Mondragon, 313 F.3d at 865‐66.
11 18 U.S.C. § 881(a)(6).
12 See Supp. R. G(2)(a).
the purchase of illegal drugs. While the presence of large quantities of oddly‐
packaged cash, without more, does not suggest a connection to drug activity,13 here
the Government also alleges that a canine sniff resulted in a positive alert, and the
driver of the vehicle had been indicted for a narcotics‐related offense in December
2010, and pled guilty to a narcotics‐related offense in April 2012. That the Claimant
was not the driver of the vehicle is of no consequence. A civil forfeiture action is a
proceeding in rem and operates under the legal fiction that objects and property can be
guilty of wrongdoing, making any actual guilt related to the owner irrelevant.14 The
Government is not required to set forth off the facts necessary to prove that the
property is subject to forfeiture. The Government is required to set forth allegations
sufficient to support a reasonable belief that the Government can prove its burden at
trial; the Government has met this standard.
Claimant’s arguments that the Complaint should be dismissed due to (1) the
Government’s alleged failure to establish probable cause, (2) the Government’s alleged
failure to establish a substantial connection to illegal activity, and (3) because the
Claimant is an innocent owner have no bearing to whether the complaint is sufficient
to withstand a motion to dismiss and are improper arguments to raise on a motion to
dismiss. The standard at the motion to dismiss stage is whether the complaint satisfies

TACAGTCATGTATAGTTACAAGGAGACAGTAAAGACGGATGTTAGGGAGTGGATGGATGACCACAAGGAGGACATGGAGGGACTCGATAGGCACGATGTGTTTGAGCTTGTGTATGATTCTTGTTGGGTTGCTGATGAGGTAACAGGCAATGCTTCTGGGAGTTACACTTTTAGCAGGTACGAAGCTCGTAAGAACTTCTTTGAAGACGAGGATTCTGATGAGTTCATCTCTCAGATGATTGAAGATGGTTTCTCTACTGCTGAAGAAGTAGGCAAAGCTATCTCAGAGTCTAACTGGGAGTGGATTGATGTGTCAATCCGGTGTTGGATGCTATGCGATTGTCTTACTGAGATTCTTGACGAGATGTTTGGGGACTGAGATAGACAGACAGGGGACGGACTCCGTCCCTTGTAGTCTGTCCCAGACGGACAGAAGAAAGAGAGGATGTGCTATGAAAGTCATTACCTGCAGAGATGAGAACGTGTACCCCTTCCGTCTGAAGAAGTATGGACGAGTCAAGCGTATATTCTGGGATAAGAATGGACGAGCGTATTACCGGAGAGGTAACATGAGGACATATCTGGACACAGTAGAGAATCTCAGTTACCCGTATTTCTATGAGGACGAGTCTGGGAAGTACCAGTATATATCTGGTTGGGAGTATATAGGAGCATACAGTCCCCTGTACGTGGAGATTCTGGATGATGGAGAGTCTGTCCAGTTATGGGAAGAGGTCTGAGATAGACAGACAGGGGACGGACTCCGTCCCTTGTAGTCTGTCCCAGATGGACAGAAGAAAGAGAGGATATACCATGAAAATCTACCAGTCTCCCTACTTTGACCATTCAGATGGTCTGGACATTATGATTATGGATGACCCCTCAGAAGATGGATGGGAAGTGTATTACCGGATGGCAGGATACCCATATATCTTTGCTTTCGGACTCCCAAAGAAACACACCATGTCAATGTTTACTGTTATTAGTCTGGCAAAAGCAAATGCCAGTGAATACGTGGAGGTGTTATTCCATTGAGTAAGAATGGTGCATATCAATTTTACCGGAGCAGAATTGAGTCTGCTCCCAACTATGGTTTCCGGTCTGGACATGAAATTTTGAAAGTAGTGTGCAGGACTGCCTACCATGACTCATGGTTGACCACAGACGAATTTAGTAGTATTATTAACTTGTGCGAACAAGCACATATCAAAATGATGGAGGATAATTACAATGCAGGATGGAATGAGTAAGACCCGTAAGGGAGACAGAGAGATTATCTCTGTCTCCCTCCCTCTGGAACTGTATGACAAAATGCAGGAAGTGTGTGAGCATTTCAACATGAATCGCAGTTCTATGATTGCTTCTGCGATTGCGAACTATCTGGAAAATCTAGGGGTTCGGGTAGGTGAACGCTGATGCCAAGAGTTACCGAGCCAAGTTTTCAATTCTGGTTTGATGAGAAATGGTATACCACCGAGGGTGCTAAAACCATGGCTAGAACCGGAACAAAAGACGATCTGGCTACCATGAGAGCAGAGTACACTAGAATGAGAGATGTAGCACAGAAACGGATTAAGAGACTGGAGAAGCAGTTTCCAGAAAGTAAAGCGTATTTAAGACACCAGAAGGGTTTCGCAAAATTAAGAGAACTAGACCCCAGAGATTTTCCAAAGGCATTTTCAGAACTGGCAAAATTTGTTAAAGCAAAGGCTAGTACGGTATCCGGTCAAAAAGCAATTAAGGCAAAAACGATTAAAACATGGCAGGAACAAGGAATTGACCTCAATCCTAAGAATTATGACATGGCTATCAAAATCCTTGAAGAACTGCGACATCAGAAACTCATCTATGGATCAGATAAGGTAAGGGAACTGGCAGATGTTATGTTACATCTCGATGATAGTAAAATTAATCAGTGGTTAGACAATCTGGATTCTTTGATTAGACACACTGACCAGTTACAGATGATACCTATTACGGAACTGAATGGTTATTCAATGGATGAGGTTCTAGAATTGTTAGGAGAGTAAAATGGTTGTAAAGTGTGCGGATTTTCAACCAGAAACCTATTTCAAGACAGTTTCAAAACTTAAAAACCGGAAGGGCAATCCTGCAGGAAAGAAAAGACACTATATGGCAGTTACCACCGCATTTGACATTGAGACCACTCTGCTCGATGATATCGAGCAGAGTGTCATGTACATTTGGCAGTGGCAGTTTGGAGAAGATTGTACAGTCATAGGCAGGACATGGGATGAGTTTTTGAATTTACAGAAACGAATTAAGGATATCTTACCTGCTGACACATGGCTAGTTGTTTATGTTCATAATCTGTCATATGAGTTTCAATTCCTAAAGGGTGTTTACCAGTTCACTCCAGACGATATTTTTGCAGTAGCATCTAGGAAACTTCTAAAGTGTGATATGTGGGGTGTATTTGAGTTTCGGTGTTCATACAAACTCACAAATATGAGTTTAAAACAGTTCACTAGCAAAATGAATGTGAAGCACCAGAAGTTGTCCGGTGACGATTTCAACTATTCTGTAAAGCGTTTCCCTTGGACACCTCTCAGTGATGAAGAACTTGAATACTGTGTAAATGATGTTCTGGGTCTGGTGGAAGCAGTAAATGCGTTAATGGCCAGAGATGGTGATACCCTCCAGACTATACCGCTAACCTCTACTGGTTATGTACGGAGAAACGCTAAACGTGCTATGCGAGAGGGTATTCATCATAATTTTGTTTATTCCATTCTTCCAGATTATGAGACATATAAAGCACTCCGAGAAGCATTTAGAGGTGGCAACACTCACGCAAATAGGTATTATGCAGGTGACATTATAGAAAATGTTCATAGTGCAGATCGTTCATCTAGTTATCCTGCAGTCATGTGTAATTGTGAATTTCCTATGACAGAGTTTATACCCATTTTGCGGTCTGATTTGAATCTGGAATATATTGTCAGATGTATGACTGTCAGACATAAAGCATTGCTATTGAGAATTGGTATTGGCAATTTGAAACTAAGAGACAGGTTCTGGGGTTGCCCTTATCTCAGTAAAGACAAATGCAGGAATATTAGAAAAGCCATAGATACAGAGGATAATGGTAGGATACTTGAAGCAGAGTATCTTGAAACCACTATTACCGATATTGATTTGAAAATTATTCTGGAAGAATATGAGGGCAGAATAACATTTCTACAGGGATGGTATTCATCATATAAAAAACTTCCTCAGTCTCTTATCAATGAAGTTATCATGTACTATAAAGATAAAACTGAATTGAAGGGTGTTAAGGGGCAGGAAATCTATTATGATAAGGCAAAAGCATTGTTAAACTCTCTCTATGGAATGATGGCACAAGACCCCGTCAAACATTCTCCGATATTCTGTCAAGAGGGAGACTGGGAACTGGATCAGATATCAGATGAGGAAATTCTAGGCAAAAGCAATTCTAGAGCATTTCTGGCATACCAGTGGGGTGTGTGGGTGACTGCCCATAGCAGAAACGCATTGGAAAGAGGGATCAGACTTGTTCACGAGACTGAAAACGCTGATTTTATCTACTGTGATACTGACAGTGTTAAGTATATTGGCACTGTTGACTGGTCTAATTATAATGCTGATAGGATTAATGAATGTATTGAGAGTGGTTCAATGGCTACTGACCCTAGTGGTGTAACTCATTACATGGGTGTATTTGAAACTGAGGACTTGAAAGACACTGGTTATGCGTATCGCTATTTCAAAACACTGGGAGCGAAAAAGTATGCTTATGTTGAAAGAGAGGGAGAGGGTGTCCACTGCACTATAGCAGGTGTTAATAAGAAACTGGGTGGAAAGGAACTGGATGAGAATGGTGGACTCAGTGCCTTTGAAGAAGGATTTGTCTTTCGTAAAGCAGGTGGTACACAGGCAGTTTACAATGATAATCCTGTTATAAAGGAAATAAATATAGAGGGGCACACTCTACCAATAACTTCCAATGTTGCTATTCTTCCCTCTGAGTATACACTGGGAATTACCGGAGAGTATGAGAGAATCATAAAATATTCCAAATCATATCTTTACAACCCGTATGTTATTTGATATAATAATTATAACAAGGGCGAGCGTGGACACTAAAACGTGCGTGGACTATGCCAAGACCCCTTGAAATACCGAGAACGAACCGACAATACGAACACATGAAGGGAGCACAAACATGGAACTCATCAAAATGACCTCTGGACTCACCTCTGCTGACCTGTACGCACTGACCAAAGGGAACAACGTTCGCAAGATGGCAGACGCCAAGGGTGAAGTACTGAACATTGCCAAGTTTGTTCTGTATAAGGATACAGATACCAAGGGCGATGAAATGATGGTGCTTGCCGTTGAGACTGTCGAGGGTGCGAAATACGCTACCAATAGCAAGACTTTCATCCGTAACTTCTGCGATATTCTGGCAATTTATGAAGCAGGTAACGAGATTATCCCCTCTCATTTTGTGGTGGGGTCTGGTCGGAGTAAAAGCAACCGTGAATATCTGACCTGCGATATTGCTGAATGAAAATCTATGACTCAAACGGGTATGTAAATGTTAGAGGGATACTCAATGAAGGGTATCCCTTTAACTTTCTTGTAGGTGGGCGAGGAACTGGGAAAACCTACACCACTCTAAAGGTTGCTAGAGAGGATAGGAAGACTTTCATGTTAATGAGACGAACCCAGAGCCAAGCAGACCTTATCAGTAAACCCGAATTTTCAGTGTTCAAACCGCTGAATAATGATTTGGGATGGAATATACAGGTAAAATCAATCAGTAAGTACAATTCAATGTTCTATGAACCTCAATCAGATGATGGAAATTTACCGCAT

See, e.g., Mondragon, 313 F.3d at 866.
See United States v. U.S. Coin and Currency, 401 U.S. 715, 719 (1971).
the requirements of Supplemental Rule E(2)(a). A challenge to whether the officer had
probable cause to seize the funds cannot be resolved on the face of the complaint, in
the context of a motion to dismiss. If Claimant wishes to challenge probable cause, he
must file a motion to suppress under Supplemental Rule G(8)(a), not a motion to
dismiss filed pursuant to Supplemental Rule G(8)(b).15
As to substantial connection, the Government is not required to establish a
substantial connection between the property and criminal activity in the complaint, at
the initial pleading stage—that is the Government’s ultimate burden at trial. Section
983(a)(3)(D) makes clear that “[n]o complaint may be dismissed on the ground that the
Government did not have adequate evidence at the time the complaint was filed to
establish the forfeitability of the property.”16 Indeed, section 983(c)(2) allows the
Government to use evidence acquired after the filing of the complaint to prove its case
at trial. Thus, when filing a complaint, while the Government is required to plead
sufficient facts to support a reasonable belief that the property is subject to forfeiture, it
is not required to prove its case.17
See United States v. $172,760.000 in U.S. Funds, No. 7:06‐CV‐51 (HL), 2007 WL 4224932, at *2
(M.D. Ga. Nov. 27, 2007).
16 18 U.S.C. § 983(a)(3)(D)
17 See United States v. $200,255.00 in U.S. Currency, No. 7:05‐CV‐27 (HL), 2006 WL 1687774, at *7‐9
(M.D. Ga. June 16, 2006).
Turning finally to Claimant’s argument that that the Complaint should be
dismissed because he is an innocent owner, the question of whether a claimant has
sufficiently proven an innocent owner defense “is a question of fact to be determined
by the fact finder.”18 Thus, whether or not Claimant is an innocent owner must be
addressed at trial and has no bearing on whether the complaint is sufficient to survive
a motion to dismiss.
Based on the foregoing, the Court concludes the Government has stated a claim
upon which relief may be granted. Accordingly, Claimant’s Motion to Dismiss [Doc.
10] is DENIED.
SO ORDERED, this 23rd day of October, 2012.
S/ C. Ashley Royal
C. ASHLEY ROYAL
UNITED STATES DISTRICT JUDGE
United States v. One Parcel of Real Estate at 1012 Germantown Rd., 963 F.2d 1496, 1501 (11th Cir.